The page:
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Teachers' and Students' Perceptions towards the Use of Arabic in Secondary Level English Language Classrooms

Hamze, Roussol Kassem
A Master of Arts Thesis in Teaching English to Speakers of Other Languages (TESOL) by Roussol Kassem Hamze Entitled, "Teachers' and Students' Perceptions towards the Use of Arabic in Secondary Level English Language Classrooms," May 2010. Available are both Hard and Soft Copies of the Thesis.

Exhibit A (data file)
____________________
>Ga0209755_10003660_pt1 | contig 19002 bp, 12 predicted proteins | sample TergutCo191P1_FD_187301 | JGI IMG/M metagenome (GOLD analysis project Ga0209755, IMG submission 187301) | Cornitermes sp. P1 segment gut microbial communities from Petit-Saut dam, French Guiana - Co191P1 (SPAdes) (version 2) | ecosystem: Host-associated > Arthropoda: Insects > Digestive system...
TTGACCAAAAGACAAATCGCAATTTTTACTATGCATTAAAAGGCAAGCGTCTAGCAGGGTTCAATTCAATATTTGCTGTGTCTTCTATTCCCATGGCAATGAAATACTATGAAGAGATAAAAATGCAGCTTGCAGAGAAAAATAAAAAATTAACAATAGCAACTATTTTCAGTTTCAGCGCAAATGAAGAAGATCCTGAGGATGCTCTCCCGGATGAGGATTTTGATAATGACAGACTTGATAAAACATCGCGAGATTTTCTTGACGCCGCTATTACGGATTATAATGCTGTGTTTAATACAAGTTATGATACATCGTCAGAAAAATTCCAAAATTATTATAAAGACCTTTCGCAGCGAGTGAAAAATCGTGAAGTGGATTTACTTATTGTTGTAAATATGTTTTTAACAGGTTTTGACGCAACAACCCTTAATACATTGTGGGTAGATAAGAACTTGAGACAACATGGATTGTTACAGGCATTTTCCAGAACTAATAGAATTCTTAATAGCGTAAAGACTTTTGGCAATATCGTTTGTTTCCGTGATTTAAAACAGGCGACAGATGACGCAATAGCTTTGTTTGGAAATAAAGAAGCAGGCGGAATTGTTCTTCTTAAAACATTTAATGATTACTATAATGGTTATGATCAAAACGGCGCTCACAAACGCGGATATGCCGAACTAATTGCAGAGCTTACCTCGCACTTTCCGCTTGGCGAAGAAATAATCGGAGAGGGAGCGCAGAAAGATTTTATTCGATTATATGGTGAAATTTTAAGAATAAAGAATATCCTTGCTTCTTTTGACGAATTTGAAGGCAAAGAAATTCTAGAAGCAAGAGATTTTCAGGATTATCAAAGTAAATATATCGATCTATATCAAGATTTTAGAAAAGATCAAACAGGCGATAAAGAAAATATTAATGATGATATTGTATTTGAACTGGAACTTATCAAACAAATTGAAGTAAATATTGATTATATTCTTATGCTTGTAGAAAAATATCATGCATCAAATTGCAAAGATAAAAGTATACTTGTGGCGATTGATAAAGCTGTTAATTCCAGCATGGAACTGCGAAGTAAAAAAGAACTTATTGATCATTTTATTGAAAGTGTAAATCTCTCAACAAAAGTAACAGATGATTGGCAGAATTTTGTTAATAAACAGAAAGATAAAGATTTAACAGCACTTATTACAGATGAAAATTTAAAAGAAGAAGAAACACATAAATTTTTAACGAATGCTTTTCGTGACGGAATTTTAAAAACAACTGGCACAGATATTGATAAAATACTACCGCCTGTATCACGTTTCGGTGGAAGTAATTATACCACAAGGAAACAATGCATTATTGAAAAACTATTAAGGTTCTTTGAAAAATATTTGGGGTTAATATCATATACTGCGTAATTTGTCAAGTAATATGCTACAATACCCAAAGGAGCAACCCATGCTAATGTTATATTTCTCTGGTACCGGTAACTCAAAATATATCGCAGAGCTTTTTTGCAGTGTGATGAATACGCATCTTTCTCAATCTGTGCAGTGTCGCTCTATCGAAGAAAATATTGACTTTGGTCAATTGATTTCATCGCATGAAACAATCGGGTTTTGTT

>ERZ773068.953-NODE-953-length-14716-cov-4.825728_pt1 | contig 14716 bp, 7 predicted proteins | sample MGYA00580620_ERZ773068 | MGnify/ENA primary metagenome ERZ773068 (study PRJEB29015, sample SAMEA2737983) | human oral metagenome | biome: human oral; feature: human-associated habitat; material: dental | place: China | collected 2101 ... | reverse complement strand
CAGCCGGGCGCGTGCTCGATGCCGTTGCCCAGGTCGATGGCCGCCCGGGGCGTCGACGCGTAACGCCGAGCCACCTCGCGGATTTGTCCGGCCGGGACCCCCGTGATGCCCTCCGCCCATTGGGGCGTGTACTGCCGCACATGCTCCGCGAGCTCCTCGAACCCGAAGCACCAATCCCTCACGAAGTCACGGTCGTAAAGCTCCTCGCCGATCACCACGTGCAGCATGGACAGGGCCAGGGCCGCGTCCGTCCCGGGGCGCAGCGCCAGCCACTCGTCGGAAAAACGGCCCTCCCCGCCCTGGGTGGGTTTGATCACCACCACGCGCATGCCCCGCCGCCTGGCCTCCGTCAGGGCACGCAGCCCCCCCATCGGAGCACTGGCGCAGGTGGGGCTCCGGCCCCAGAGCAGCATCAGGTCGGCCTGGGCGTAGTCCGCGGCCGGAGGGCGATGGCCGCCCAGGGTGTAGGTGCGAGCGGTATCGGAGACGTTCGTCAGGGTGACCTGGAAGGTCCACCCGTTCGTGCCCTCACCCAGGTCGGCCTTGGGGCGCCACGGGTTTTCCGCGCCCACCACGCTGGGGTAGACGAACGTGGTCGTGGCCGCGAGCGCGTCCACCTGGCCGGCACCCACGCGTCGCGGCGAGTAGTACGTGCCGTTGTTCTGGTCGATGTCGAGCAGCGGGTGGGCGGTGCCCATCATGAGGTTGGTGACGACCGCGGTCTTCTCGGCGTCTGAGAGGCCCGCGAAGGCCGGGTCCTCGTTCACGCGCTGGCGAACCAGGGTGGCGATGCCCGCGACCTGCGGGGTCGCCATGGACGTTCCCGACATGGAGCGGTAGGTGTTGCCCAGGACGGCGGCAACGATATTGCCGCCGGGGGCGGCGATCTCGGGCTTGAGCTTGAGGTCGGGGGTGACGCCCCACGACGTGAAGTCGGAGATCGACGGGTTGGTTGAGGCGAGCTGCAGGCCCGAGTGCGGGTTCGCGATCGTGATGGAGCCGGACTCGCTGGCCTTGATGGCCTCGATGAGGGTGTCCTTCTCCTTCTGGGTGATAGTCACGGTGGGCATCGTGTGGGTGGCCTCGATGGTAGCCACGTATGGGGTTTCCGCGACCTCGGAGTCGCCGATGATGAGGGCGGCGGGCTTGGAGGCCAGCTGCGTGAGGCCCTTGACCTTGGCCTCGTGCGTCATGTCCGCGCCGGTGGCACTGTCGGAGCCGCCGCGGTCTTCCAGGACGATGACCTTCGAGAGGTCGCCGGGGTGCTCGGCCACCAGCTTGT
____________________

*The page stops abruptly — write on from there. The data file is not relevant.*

The debate over whether or not students' first language should be used in English language classrooms has been controversial for a long time. Findings in the literature reveal two opposing views: On one end of the continuum are those who believe that L1 should not be used in L2 classrooms and call for its prohibition, and on the other end there are those who believe that L1 is useful for L2 learning and it should be employed in the English language classroom. However, a unified approach regarding the use of L1 is still absent thereby confusing teachers about the contexts in which L1 should and should not be used. It is this debate that aroused my interest in conducting this research. The purpose of the study was to find out teachers' and students' perceptions towards the use of Arabic (L1) in secondary level English language teaching and learning classrooms in the United Arab Emirates (UAE). In addition, this study set out to discover the similarities and differences in the ways teachers and students perceive the use of Arabic (L1) in English language teaching classrooms, and what are the purposes, if any, in which teachers use Arabic in English language classroom activities. Data were collected from teachers and students' using classroom observations, surveys, and teacher interviews. Findings revealed that the use of Arabic was not encouraged in the private schools in the United Arab Emirates. In addition, students and teachers revealed generally negative attitudes towards its use. However, they employed its use and recognized its usefulness at times and in certain contexts such as explaining difficult grammatical points or new vocabulary. They also employed its use for joking and discussions outside the classroom. Generally, the teachers used Arabic in English language classrooms in order to facilitate students' comprehension and clarify meaning that was difficult to convey using English.
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